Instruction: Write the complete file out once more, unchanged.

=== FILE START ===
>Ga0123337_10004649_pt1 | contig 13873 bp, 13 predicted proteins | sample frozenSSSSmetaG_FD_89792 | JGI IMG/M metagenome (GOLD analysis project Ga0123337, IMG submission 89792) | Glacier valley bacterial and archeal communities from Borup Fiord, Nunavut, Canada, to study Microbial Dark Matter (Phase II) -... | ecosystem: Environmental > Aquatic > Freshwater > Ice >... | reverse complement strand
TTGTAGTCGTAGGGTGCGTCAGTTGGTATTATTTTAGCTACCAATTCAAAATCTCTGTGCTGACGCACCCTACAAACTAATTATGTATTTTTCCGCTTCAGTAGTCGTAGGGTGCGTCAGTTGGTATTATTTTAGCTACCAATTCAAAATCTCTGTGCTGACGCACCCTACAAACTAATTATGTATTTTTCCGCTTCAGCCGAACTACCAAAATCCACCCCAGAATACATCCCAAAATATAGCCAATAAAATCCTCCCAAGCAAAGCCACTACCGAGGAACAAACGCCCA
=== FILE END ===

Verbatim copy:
>Ga0123337_10004649_pt1 | contig 13873 bp, 13 predicted proteins | sample frozenSSSSmetaG_FD_89792 | JGI IMG/M metagenome (GOLD analysis project Ga0123337, IMG submission 89792) | Glacier valley bacterial and archeal communities from Borup Fiord, Nunavut, Canada, to study Microbial Dark Matter (Phase II) -... | ecosystem: Environmental > Aquatic > Freshwater > Ice >... | reverse complement strand
TTGTAGTCGTAGGGTGCGTCAGTTGGTATTATTTTAGCTACCAATTCAAAATCTCTGTGCTGACGCACCCTACAAACTAATTATGTATTTTTCCGCTTCAGTAGTCGTAGGGTGCGTCAGTTGGTATTATTTTAGCTACCAATTCAAAATCTCTGTGCTGACGCACCCTACAAACTAATTATGTATTTTTCCGCTTCAGCCGAACTACCAAAATCCACCCCAGAATACATCCCAAAATATAGCCAATAAAATCCTCCCAAGCAAAGCCACTACCGAGGAACAAACGCCCA